Torii Hunter: The Ultimate Team Player
When the Angels initially signed Torii Hunter in 2007, I was not a fan of the deal. I thought 5 years and $90 million was way too much and I still believe that his $18 million per year is too high. But when I complained about the contract, I was constantly told that Hunter would be worth the money. One of the main arguments was that Hunter was an excellent clubhouse guy and that value could not be understated. I scoffed at that notion but three years later I see what people meant.
The Angels have been struggling offensively and Juan Rivera in particular has not been making up for his poor defense in left field with his typical production at the plate. The team decided to make a move on Tuesday, promoting prospect Peter Bourjos who was tearing it up at triple-A Salt Lake. The issue was that Bourjos plays center field — the same spot occupied by nine-time Gold Glove winner Torii Hunter. Naturally you would expect the spot to go to the veteran while the rookie earns his place. Not with Hunter. The gracious, ultimate team player put winning first and his ego second:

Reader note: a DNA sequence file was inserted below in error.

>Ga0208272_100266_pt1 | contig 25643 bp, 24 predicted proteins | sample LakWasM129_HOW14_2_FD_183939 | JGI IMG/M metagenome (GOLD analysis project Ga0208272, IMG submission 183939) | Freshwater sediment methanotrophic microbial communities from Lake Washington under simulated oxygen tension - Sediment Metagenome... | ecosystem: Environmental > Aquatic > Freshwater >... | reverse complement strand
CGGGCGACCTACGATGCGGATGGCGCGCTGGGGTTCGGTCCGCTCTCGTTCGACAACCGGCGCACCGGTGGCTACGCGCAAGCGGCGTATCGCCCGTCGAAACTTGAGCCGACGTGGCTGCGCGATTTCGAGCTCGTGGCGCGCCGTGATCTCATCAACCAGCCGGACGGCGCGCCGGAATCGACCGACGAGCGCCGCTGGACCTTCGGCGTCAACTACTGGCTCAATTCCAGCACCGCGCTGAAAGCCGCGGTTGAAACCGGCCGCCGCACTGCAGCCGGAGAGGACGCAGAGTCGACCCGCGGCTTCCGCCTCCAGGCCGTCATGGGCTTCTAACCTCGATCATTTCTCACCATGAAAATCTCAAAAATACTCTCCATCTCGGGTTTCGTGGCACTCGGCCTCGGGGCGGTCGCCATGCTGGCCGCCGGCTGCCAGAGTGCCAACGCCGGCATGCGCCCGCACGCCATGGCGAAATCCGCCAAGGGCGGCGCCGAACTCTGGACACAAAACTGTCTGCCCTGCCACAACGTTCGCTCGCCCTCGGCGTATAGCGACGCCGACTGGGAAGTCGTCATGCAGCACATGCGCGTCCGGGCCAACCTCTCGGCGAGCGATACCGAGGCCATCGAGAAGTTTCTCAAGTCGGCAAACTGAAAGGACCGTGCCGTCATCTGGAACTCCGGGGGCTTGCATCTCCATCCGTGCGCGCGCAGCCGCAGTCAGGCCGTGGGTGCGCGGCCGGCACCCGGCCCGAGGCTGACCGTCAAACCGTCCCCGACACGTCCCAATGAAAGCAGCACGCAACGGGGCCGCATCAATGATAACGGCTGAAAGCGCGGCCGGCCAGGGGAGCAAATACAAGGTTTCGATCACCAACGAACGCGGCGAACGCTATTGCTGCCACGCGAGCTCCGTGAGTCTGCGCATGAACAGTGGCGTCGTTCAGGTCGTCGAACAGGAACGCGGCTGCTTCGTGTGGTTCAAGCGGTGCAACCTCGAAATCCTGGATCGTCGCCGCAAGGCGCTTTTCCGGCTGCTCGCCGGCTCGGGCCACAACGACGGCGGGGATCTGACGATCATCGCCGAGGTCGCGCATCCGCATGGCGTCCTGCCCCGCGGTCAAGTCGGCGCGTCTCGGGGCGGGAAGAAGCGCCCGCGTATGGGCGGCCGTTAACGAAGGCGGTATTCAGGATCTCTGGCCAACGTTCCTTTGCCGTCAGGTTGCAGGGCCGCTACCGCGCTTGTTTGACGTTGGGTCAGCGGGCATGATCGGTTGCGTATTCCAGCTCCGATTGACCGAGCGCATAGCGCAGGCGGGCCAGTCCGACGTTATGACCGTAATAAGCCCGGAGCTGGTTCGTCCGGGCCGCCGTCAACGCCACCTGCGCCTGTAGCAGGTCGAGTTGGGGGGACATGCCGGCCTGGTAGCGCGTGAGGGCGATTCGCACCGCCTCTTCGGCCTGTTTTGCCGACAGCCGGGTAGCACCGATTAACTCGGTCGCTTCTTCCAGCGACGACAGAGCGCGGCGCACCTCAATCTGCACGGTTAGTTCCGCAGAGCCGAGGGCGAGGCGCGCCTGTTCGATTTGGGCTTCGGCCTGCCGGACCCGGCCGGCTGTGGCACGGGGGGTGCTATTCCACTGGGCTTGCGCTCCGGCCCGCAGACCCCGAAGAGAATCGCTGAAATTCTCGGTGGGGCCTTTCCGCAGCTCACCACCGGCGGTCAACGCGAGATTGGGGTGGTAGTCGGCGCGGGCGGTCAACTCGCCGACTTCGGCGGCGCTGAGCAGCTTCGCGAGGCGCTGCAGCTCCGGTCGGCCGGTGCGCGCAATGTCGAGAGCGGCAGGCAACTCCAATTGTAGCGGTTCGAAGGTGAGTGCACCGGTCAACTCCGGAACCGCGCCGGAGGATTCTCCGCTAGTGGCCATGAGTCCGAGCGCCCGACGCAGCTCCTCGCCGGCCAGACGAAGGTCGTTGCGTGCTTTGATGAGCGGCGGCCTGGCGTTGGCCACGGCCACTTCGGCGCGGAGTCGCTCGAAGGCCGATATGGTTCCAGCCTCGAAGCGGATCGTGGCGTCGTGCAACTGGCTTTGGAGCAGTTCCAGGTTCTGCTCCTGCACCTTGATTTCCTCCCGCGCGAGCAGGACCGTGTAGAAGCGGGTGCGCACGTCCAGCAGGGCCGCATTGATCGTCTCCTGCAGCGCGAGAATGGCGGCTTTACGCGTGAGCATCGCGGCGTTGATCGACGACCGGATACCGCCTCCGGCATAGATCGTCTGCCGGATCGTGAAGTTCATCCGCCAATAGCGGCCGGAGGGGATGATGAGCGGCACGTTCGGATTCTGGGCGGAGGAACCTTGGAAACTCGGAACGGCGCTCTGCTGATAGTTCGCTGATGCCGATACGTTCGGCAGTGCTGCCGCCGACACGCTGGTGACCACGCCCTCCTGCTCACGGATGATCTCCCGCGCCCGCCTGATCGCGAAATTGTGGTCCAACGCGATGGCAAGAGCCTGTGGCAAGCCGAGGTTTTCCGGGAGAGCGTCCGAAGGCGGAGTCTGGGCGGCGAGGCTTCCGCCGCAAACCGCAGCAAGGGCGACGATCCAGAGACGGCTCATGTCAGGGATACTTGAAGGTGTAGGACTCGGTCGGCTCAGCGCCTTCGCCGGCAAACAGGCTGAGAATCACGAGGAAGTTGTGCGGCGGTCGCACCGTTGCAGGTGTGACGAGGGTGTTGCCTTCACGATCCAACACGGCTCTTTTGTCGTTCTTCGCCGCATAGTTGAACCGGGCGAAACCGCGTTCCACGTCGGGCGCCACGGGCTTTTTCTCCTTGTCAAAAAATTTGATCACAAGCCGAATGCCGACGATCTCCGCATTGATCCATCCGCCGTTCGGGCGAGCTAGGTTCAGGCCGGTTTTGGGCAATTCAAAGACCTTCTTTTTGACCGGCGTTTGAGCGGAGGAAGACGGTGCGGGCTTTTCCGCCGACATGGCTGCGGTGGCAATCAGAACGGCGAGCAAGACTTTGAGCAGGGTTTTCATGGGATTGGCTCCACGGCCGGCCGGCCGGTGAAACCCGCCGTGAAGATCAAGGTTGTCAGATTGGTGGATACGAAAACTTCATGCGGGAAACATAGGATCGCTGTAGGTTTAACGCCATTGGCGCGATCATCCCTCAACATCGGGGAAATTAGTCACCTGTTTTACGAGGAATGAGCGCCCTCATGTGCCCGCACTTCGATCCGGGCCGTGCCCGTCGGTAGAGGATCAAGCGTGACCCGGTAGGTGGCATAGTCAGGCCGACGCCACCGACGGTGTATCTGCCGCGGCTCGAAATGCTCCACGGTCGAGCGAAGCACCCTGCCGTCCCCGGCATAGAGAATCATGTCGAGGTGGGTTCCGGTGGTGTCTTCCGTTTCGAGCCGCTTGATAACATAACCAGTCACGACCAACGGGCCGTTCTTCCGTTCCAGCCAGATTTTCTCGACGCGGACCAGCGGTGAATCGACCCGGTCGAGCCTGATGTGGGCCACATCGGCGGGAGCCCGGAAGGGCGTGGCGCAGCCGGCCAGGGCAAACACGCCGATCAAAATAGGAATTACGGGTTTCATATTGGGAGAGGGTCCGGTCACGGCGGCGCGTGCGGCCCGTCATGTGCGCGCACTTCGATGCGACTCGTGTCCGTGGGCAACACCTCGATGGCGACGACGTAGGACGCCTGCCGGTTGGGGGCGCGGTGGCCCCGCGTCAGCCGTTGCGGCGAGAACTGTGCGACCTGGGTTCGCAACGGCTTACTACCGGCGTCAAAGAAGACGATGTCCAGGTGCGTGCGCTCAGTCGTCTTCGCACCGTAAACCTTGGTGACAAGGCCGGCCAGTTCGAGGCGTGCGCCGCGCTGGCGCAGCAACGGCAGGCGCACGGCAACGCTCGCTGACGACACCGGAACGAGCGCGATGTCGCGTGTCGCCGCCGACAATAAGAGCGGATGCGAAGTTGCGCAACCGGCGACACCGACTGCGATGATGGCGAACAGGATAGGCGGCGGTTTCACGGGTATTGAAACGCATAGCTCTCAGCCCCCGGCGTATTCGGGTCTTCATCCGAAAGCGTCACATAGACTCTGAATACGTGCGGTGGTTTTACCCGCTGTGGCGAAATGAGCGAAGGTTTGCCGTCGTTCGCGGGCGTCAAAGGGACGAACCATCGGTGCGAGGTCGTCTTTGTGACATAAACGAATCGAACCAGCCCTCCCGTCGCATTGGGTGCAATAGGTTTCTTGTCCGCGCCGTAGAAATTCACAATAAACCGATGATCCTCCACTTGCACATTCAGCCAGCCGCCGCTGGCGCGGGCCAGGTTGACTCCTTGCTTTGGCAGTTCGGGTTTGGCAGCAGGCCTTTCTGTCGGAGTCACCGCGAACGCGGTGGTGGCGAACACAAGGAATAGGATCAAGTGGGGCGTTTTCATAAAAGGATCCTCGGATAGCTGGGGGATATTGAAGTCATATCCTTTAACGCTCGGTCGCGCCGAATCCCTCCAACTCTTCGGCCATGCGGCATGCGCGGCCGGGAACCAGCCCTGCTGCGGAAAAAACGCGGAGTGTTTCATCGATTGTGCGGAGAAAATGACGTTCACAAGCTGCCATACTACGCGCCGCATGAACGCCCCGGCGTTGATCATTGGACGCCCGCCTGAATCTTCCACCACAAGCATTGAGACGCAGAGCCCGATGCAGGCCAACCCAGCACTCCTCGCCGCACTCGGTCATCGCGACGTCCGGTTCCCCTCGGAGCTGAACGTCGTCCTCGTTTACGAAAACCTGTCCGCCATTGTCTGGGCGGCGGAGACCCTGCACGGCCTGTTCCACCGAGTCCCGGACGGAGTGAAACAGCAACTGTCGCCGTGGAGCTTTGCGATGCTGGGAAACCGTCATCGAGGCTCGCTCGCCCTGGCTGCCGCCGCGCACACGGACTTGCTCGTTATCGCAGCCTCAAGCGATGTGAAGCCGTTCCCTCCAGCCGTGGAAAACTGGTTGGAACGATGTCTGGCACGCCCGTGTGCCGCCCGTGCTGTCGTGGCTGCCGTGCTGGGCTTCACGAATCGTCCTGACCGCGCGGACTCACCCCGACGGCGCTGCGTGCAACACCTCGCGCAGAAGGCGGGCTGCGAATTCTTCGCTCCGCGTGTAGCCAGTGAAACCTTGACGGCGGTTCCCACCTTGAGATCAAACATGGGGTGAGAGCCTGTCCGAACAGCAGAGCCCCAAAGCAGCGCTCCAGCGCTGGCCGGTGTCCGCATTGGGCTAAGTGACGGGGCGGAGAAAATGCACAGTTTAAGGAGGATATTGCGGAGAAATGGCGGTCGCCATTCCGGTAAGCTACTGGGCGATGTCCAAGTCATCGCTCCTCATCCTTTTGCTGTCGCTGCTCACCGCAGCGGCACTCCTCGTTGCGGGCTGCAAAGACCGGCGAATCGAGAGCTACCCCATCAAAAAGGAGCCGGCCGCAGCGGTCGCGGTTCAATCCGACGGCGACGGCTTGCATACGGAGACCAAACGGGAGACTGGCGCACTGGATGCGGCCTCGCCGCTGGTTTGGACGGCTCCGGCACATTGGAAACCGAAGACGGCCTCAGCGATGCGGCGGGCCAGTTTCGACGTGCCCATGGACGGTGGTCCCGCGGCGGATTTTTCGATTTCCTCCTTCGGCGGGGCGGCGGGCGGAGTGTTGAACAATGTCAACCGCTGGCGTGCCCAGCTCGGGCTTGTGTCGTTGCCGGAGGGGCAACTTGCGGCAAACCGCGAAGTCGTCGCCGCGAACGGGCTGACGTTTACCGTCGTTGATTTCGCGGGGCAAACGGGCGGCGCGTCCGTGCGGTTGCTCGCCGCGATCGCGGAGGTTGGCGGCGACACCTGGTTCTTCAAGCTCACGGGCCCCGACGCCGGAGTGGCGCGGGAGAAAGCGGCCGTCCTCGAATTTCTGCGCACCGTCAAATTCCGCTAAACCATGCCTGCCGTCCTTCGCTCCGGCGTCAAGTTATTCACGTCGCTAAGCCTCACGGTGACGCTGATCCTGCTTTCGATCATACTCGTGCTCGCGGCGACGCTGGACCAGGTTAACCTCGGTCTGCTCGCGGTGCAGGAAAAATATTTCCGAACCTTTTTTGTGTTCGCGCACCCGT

“I could say I want to go for that 10th Gold Glove. … But sometimes you’ve got to slap pride in the face and all that individual stuff – the Gold Glove stuff – you can let that go. All I care about is winning. … If this makes the team better, I’m going to do it.”
Not only does the move help give the Angels more defensive range in the outfield, it also could give them some needed pop in the lineup. I see that, many of the fans do, but how often is it that an $18 million a year player recognizes it and volunteers to cede his position to a youngster? Just look at Allen Iverson who became disgruntled as a bench player and LaDainian Tomlinson who proved to be a negative force in the Chargers locker room when his playing time faded. Hunter isn’t exactly losing playing team here, but he is a nine-time Gold Glover and definitely has more rights to center than almost any other player in the bigs.
Being the ultimate team player that Hunter is, he quietly moves to right field because his primary concern is winning. Now that’s the type of guy you want in your clubhouse.
Angels’ Torii Hunter said move to right field was his decision [LA Times]